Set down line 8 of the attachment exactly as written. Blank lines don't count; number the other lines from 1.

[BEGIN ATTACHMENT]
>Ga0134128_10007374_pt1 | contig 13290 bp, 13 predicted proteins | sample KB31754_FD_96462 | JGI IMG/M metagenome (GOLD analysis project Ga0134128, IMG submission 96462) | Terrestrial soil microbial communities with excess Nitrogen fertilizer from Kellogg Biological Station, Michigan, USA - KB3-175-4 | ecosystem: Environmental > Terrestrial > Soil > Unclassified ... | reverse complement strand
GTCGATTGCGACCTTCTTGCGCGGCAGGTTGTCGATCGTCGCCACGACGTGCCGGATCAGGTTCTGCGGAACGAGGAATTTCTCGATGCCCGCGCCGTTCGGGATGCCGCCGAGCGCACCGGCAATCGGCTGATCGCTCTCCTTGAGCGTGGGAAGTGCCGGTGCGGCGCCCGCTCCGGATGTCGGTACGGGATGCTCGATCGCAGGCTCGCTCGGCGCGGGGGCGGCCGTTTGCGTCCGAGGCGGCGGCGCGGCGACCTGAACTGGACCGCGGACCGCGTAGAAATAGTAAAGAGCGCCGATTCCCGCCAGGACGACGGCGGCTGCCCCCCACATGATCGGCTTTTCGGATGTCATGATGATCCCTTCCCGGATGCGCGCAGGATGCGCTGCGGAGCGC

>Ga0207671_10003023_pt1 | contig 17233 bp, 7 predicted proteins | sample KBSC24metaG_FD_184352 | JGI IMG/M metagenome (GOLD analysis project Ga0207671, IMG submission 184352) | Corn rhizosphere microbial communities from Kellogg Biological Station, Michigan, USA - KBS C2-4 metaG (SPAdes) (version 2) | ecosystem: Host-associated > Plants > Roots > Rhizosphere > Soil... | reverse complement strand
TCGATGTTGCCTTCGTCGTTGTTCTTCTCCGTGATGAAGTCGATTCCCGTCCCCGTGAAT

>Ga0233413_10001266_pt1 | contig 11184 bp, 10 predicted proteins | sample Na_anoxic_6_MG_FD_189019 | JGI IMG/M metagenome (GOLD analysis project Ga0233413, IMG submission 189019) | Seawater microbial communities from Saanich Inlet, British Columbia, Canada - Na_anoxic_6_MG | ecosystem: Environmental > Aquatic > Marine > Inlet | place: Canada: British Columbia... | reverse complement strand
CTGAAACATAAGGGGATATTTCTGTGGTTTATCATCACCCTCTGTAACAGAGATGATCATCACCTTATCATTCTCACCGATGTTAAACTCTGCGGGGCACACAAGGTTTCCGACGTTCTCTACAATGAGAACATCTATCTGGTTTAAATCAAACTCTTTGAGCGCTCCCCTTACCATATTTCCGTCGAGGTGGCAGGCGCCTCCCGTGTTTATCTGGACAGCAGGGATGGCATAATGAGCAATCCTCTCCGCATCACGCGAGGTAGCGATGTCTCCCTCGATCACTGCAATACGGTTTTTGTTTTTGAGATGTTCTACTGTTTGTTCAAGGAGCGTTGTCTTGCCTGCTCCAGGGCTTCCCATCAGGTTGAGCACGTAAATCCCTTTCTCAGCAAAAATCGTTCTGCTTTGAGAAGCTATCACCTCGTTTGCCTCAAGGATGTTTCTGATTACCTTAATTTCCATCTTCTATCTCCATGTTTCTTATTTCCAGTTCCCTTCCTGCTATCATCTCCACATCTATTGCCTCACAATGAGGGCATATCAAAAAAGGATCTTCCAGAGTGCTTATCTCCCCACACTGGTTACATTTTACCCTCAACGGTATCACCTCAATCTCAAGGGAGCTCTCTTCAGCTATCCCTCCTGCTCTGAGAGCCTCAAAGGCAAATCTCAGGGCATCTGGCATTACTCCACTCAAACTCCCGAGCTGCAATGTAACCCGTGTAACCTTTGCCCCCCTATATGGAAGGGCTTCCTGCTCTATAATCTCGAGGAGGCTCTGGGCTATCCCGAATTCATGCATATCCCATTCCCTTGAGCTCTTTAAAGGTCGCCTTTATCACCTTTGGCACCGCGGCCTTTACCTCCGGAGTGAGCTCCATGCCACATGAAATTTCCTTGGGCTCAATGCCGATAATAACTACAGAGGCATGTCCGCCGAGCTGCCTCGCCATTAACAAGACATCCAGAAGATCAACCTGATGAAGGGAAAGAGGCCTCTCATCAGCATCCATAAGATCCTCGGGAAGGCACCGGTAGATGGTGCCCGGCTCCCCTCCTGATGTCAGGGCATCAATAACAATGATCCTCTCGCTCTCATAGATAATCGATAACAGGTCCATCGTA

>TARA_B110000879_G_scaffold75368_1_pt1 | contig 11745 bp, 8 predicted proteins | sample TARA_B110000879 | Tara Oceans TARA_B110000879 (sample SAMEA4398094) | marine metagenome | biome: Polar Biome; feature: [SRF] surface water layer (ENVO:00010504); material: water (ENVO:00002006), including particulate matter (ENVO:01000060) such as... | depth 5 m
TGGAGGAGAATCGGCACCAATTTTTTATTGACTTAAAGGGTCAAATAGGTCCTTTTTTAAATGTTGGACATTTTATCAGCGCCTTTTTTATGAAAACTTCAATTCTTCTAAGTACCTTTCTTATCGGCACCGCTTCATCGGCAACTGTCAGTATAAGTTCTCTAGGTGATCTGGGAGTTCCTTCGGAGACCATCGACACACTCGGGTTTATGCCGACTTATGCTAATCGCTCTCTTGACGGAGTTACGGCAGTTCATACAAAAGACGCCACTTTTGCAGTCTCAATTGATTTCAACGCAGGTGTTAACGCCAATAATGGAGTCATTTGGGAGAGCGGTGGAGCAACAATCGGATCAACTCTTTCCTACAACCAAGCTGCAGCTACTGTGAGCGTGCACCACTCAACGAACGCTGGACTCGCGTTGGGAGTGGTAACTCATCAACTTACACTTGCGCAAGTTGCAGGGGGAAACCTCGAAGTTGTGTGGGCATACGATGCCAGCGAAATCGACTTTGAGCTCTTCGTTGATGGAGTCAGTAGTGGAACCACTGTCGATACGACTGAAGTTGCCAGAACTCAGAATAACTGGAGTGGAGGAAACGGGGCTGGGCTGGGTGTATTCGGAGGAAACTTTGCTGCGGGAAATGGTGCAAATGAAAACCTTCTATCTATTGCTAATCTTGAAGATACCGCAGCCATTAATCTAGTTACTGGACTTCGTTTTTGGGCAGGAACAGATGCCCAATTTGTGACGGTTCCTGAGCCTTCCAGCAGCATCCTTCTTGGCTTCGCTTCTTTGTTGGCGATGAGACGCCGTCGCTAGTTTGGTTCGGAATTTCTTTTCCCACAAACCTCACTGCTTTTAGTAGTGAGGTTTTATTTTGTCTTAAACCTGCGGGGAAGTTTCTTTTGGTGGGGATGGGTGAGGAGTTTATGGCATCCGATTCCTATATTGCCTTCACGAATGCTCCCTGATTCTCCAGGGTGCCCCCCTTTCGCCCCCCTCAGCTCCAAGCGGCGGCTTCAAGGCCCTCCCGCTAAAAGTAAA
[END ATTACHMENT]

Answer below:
TGGAGGAGAATCGGCACCAATTTTTTATTGACTTAAAGGGTCAAATAGGTCCTTTTTTAAATGTTGGACATTTTATCAGCGCCTTTTTTATGAAAACTTCAATTCTTCTAAGTACCTTTCTTATCGGCACCGCTTCATCGGCAACTGTCAGTATAAGTTCTCTAGGTGATCTGGGAGTTCCTTCGGAGACCATCGACACACTCGGGTTTATGCCGACTTATGCTAATCGCTCTCTTGACGGAGTTACGGCAGTTCATACAAAAGACGCCACTTTTGCAGTCTCAATTGATTTCAACGCAGGTGTTAACGCCAATAATGGAGTCATTTGGGAGAGCGGTGGAGCAACAATCGGATCAACTCTTTCCTACAACCAAGCTGCAGCTACTGTGAGCGTGCACCACTCAACGAACGCTGGACTCGCGTTGGGAGTGGTAACTCATCAACTTACACTTGCGCAAGTTGCAGGGGGAAACCTCGAAGTTGTGTGGGCATACGATGCCAGCGAAATCGACTTTGAGCTCTTCGTTGATGGAGTCAGTAGTGGAACCACTGTCGATACGACTGAAGTTGCCAGAACTCAGAATAACTGGAGTGGAGGAAACGGGGCTGGGCTGGGTGTATTCGGAGGAAACTTTGCTGCGGGAAATGGTGCAAATGAAAACCTTCTATCTATTGCTAATCTTGAAGATACCGCAGCCATTAATCTAGTTACTGGACTTCGTTTTTGGGCAGGAACAGATGCCCAATTTGTGACGGTTCCTGAGCCTTCCAGCAGCATCCTTCTTGGCTTCGCTTCTTTGTTGGCGATGAGACGCCGTCGCTAGTTTGGTTCGGAATTTCTTTTCCCACAAACCTCACTGCTTTTAGTAGTGAGGTTTTATTTTGTCTTAAACCTGCGGGGAAGTTTCTTTTGGTGGGGATGGGTGAGGAGTTTATGGCATCCGATTCCTATATTGCCTTCACGAATGCTCCCTGATTCTCCAGGGTGCCCCCCTTTCGCCCCCCTCAGCTCCAAGCGGCGGCTTCAAGGCCCTCCCGCTAAAAGTAAA